We Are Both Right

Finding out baby’s gender… No. Um, I mean YES!

Consider me a find-out-the-sex-of-baby-via-sonogram convert.

I started off not wanting to know the gender of my first child in advance. Finding out baby’s gender was unnecessary, a spoiler in fact. We were ready with names for a boy or a girl. The baby registry was chock full of neutral clothes and gear.

That is until our 20 week sonogram when the tech said, “Do you want to know now or forever hold your peace?”

What can I say? It was a emotionally-charged (read: weak) moment. I caved and my husband happily obliged.

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Minutes later we were asked to take a guess at what we thought we saw on the screen. Figuring the tech wouldn’t have lobbed the question if she didn’t think we had a good shot of actually seeing something, I stared definitively at what turned out to be his kidneys, and said boy. “No doubt about it,” she replied, as my husband started blubbering about toy trains and football season tickets.

A moment I’ll never forget — just like his birth 19 weeks later. And what I came to learn was that there are so many “surprises” related to delivering a baby, this one wasn’t missed. I was just so happy to see him wriggling and crying that nothing else mattered.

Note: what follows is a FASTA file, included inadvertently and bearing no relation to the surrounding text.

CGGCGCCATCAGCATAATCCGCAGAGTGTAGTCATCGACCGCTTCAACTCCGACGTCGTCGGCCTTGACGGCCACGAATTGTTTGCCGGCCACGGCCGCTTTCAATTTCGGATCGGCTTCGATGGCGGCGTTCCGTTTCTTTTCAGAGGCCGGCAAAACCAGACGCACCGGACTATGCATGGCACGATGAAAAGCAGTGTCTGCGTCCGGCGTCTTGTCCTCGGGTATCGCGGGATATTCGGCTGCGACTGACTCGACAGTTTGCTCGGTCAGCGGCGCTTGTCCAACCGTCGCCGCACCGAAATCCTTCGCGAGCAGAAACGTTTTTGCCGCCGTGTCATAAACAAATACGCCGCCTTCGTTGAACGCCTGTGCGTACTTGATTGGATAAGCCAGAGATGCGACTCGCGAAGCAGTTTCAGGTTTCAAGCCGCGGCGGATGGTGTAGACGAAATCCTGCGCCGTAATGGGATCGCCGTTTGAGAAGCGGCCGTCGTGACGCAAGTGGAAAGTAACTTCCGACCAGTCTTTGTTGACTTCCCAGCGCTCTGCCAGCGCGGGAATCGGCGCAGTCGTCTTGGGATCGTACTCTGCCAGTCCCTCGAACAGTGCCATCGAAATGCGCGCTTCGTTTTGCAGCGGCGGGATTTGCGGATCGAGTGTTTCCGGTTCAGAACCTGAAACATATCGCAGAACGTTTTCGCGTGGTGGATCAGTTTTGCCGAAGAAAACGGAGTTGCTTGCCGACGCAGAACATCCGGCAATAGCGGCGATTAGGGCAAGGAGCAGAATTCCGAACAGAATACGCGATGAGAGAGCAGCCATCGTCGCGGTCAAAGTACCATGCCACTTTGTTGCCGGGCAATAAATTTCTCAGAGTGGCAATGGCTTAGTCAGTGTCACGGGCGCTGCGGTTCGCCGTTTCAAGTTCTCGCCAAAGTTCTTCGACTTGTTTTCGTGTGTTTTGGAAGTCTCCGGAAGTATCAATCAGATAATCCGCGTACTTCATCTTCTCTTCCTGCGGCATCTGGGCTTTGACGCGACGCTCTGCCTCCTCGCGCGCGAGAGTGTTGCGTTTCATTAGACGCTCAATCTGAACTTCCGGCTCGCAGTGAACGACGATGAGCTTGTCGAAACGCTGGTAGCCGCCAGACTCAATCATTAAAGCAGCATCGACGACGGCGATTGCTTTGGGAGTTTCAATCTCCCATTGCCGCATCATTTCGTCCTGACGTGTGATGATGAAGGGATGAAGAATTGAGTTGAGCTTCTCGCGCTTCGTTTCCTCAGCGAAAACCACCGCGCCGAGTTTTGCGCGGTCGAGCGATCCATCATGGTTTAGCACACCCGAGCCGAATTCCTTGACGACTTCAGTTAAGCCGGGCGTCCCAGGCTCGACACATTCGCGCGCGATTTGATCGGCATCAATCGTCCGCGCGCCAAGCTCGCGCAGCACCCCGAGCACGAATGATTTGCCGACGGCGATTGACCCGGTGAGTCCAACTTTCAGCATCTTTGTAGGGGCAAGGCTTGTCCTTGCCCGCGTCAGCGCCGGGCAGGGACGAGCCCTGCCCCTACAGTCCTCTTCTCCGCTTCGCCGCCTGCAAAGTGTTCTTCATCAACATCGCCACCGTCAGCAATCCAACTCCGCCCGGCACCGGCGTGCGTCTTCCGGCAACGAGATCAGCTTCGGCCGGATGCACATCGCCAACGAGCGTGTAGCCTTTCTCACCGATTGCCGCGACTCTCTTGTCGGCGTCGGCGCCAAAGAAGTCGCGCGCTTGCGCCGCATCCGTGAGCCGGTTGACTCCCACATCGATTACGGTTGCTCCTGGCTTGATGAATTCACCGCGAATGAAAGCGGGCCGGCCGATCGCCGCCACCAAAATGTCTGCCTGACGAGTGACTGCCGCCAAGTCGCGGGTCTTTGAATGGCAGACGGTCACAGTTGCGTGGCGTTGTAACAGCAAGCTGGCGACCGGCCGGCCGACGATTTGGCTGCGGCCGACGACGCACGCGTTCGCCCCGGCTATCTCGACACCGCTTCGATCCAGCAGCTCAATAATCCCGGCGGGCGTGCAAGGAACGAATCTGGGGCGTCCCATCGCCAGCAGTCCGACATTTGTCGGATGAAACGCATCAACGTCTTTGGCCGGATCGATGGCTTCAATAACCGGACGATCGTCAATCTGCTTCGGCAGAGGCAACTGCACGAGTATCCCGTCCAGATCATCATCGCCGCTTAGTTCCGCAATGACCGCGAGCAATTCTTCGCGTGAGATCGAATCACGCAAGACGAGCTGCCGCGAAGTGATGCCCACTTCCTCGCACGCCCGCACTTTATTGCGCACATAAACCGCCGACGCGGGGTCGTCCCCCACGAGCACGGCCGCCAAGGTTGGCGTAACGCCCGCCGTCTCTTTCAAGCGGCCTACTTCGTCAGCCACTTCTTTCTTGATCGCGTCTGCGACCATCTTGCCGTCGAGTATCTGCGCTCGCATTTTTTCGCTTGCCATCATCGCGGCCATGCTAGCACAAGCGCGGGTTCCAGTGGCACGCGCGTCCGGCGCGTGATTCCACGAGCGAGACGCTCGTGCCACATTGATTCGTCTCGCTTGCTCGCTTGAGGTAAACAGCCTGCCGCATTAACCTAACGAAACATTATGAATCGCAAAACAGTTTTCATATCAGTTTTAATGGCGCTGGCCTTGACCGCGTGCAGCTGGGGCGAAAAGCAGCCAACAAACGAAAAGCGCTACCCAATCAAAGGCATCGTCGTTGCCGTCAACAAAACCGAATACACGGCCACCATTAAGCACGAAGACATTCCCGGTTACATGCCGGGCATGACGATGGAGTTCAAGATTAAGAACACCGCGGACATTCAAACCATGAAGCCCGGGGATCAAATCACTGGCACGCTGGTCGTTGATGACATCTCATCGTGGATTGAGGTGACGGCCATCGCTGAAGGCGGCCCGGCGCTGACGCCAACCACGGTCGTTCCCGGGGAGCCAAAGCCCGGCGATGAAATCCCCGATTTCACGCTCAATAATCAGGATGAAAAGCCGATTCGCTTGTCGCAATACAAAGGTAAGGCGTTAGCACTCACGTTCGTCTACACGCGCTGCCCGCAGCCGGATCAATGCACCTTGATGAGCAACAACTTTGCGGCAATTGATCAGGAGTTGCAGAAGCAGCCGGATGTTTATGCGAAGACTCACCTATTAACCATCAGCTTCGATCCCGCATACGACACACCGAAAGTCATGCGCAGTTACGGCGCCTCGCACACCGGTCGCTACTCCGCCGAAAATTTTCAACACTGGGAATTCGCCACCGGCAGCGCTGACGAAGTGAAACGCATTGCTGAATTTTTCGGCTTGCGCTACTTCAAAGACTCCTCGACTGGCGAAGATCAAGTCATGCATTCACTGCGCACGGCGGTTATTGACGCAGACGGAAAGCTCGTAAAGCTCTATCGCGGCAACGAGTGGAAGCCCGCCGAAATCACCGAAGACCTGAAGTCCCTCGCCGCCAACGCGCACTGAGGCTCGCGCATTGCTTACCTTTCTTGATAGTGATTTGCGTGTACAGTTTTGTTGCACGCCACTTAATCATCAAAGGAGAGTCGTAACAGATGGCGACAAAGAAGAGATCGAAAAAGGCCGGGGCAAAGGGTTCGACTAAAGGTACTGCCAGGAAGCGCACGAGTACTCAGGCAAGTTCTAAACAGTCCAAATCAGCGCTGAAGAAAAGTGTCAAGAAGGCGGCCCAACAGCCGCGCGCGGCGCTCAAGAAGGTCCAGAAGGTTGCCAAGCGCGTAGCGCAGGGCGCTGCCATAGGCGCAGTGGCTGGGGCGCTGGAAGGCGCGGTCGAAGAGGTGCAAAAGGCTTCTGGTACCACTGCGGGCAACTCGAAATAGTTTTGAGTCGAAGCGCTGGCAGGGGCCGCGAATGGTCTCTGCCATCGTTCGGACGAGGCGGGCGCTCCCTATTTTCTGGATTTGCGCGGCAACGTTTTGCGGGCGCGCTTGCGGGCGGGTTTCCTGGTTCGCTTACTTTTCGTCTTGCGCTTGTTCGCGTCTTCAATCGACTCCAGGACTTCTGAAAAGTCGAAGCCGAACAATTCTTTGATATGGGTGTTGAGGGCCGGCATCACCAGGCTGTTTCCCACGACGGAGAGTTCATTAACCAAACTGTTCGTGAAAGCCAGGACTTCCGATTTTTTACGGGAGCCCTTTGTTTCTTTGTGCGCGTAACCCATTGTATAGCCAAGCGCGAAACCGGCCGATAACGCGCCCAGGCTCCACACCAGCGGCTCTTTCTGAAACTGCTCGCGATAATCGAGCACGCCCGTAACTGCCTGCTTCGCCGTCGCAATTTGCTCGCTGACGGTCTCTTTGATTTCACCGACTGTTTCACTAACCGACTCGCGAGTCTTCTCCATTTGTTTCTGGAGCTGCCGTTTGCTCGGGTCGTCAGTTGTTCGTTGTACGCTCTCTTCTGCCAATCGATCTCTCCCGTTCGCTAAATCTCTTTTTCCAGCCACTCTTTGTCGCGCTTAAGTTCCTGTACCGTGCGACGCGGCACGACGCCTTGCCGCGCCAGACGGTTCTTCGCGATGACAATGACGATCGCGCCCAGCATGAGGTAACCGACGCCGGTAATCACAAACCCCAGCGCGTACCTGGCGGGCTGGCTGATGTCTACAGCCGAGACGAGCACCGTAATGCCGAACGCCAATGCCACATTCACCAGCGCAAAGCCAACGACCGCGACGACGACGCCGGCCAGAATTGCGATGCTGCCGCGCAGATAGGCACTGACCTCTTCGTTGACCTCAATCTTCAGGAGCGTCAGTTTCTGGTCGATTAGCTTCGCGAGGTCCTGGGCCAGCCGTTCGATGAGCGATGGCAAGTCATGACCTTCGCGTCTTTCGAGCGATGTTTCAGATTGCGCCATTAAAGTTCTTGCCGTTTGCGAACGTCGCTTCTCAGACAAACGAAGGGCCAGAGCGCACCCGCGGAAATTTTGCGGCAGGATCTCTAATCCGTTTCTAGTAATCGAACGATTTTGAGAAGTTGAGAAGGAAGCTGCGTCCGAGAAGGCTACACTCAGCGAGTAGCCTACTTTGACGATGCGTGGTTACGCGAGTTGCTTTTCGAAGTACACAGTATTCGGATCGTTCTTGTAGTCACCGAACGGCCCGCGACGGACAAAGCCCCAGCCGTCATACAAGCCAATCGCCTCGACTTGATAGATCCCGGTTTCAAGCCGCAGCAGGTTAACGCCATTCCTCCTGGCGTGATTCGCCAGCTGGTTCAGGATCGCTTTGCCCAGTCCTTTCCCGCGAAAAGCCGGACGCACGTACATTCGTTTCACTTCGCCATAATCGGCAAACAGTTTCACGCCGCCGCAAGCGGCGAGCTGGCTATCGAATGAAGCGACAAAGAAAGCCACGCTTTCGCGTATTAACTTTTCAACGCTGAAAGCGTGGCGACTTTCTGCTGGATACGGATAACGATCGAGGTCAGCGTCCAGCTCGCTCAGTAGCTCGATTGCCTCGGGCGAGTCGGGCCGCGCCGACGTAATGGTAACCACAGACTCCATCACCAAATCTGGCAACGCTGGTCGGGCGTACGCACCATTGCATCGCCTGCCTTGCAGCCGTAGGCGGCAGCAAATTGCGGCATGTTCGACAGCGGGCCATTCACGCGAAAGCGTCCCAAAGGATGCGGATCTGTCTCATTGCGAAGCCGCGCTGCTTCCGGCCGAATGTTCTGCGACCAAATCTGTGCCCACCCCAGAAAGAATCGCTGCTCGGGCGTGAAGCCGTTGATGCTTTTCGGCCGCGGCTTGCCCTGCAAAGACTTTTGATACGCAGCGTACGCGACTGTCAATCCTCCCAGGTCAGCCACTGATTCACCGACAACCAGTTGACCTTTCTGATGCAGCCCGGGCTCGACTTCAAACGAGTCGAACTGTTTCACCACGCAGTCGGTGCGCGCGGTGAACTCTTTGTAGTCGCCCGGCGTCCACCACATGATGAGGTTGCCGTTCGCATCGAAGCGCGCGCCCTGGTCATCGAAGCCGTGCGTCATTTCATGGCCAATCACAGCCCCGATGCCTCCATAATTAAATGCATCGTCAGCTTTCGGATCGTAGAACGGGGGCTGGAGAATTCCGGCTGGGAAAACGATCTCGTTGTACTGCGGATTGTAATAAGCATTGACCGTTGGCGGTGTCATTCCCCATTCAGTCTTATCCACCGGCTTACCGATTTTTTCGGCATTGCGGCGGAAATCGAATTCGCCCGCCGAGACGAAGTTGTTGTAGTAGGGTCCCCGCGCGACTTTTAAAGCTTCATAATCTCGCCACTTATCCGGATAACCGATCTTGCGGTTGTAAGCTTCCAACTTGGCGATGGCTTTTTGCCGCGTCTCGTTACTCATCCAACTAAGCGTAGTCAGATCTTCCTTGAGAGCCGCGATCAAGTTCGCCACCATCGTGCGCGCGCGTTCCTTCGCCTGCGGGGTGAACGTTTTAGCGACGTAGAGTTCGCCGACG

Fast forward four-and-a-half years, and we find out that we’re expecting again. From the start, neither of us even had to ask — we would be finding out baby’s gender as soon as possible. There were boxes of boy clothes in the attic and a room to paint. Our family life was firmly rooted around all things boy — would we need to start thinking about dance classes and hair bows? In all honesty, we also both admitted that we were scared of raising a girl (and the drama that appeared to come with it) and needed some time to mentally prepare if that were the case.

So wouldn’t you know, with the three of us peering at the monitor up above, the tech caught a good glimpse and excitedly announced: “You’re having a girl!”


Little L. was so pleased with himself because he had guessed right. We asked the tech if she was sure. Boy, was I glad we had this sonogram — because a few days later, when our heads stopped spinning, we knew we were much better off getting used to the idea of having a daughter before she was born. By the time she arrived, it wasn’t such a foreign world. Good thing, because now three years old, she’s as sassy as she is sweet and we always need to be a step ahead.

The option of finding out baby’s gender is certainly tempting, as I found out. And sometimes it takes another bit of news to bring you to that point, like finding out you are expecting multiples. Several friends changed their minds about finding out the sexes of their babies at that point, figuring they were going to need every opportunity to prepare in advance. (Except my sister-in-law who made it clear when she passed the 20-week mark that she would NOT be finding out the gender of her twins. Three combinations of names, lots of yellow and green clothes to hunt down, and neutral bedding all around, they’re ready to welcome their sons/daughters/son and daughter into the world when the babies are good and ready to appear in the flesh. I’m OK with it, but we are worried about my shopaholic mother-in-law who is beside herself because there are so few neutral options in the stores.)

Come to think of it though, my husband and I have been the only ones among our siblings and friends to rely on a sonogram for an early peek at baby’s gender. And I’d probably do it again.


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